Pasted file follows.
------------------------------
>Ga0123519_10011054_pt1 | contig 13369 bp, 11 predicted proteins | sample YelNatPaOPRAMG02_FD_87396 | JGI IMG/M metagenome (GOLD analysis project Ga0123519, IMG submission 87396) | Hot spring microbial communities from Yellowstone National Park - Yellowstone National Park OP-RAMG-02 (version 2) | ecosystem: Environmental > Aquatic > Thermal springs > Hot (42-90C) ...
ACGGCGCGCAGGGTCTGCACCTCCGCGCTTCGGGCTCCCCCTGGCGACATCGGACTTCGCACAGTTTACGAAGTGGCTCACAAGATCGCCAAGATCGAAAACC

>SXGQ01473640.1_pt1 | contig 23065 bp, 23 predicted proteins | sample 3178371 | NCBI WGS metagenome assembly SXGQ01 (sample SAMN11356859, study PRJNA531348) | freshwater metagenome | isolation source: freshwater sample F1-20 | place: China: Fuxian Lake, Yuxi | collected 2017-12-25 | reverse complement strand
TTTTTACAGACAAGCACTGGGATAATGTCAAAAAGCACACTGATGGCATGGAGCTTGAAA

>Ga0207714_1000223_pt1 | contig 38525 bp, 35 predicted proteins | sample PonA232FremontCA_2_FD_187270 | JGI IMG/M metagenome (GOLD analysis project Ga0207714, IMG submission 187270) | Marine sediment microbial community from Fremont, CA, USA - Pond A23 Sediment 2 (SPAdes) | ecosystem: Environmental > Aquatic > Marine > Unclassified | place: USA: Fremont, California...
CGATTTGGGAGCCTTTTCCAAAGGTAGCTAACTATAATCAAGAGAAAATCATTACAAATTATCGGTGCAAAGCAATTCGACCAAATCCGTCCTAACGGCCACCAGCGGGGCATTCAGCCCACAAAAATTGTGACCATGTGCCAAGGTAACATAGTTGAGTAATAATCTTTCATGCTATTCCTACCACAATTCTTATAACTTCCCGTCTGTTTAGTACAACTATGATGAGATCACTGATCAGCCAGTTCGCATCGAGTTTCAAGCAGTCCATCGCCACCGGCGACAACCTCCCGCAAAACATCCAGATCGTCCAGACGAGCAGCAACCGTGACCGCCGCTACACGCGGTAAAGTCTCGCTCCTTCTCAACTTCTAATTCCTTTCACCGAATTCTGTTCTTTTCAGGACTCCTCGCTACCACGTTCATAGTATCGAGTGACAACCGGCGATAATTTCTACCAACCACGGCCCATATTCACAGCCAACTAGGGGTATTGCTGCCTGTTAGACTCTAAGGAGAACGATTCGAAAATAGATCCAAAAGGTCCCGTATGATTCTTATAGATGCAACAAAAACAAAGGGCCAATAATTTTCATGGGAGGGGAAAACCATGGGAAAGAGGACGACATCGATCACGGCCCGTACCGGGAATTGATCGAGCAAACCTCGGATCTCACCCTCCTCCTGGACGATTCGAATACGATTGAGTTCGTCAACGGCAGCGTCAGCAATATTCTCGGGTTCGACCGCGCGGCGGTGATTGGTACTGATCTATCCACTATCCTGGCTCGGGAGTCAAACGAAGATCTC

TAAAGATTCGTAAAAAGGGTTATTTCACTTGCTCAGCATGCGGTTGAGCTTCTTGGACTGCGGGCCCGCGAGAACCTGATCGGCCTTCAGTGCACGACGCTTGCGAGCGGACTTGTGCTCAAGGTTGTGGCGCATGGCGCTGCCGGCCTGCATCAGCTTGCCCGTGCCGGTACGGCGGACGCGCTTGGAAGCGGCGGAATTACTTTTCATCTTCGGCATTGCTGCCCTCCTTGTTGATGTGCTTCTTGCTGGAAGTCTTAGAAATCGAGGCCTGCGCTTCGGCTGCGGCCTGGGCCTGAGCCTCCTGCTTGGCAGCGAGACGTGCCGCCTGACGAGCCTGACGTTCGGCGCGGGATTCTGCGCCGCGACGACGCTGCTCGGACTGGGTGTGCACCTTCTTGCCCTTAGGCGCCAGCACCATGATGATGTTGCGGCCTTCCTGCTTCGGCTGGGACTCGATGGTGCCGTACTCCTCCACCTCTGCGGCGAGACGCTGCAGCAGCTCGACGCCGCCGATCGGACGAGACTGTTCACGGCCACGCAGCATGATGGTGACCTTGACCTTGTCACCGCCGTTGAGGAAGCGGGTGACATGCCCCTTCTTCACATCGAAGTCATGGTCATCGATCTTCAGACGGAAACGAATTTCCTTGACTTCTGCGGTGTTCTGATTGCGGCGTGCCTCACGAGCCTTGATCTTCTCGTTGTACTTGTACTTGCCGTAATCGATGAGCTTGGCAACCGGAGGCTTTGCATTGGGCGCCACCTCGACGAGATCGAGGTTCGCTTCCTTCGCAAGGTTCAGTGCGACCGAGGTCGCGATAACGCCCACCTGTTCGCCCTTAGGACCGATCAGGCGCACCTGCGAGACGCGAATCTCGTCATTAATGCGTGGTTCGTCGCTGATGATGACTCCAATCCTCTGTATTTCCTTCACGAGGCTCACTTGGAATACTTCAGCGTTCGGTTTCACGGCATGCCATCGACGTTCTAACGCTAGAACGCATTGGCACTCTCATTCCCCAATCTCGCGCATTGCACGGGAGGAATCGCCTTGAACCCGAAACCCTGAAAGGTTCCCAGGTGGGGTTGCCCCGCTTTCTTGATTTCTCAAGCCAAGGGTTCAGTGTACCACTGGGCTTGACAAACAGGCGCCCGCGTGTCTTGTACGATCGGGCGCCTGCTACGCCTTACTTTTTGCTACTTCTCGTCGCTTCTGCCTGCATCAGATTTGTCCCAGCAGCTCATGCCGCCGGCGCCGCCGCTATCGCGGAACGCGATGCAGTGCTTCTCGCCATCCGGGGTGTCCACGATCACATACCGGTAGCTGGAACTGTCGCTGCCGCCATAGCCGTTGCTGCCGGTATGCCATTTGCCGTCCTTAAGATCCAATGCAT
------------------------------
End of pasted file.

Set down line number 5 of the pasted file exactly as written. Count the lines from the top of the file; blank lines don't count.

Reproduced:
>Ga0207714_1000223_pt1 | contig 38525 bp, 35 predicted proteins | sample PonA232FremontCA_2_FD_187270 | JGI IMG/M metagenome (GOLD analysis project Ga0207714, IMG submission 187270) | Marine sediment microbial community from Fremont, CA, USA - Pond A23 Sediment 2 (SPAdes) | ecosystem: Environmental > Aquatic > Marine > Unclassified | place: USA: Fremont, California...